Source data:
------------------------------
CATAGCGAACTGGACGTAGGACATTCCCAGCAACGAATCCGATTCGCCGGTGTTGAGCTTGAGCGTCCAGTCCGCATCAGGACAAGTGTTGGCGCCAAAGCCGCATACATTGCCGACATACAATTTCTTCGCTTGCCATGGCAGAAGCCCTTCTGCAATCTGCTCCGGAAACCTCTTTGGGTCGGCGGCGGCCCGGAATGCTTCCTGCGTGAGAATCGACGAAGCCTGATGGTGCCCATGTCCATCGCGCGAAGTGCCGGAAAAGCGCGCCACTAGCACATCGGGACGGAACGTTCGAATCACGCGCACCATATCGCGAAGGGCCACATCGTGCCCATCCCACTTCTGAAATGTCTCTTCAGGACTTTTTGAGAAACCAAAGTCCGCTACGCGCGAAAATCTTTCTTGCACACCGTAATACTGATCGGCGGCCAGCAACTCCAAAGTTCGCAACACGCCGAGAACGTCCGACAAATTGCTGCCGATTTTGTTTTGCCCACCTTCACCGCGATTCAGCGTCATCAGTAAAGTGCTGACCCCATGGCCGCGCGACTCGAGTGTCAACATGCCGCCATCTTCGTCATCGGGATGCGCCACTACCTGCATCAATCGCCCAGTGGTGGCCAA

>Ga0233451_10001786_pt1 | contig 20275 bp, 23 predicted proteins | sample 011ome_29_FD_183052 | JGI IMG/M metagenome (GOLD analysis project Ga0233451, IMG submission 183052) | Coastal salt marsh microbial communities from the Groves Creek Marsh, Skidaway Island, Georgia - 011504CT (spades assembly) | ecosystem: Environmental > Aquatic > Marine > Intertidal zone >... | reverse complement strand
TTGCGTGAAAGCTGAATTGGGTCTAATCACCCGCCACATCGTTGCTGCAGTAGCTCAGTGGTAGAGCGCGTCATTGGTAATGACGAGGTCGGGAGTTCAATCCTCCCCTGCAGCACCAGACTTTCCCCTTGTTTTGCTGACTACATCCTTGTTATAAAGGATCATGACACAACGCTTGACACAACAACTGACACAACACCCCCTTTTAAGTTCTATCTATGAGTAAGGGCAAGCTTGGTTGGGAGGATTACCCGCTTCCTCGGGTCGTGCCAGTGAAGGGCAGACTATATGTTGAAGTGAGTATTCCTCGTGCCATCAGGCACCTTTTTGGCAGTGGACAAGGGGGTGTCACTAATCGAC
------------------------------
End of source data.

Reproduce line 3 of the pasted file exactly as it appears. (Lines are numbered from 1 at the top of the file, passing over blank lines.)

TTGCGTGAAAGCTGAATTGGGTCTAATCACCCGCCACATCGTTGCTGCAGTAGCTCAGTGGTAGAGCGCGTCATTGGTAATGACGAGGTCGGGAGTTCAATCCTCCCCTGCAGCACCAGACTTTCCCCTTGTTTTGCTGACTACATCCTTGTTATAAAGGATCATGACACAACGCTTGACACAACAACTGACACAACACCCCCTTTTAAGTTCTATCTATGAGTAAGGGCAAGCTTGGTTGGGAGGATTACCCGCTTCCTCGGGTCGTGCCAGTGAAGGGCAGACTATATGTTGAAGTGAGTATTCCTCGTGCCATCAGGCACCTTTTTGGCAGTGGACAAGGGGGTGTCACTAATCGAC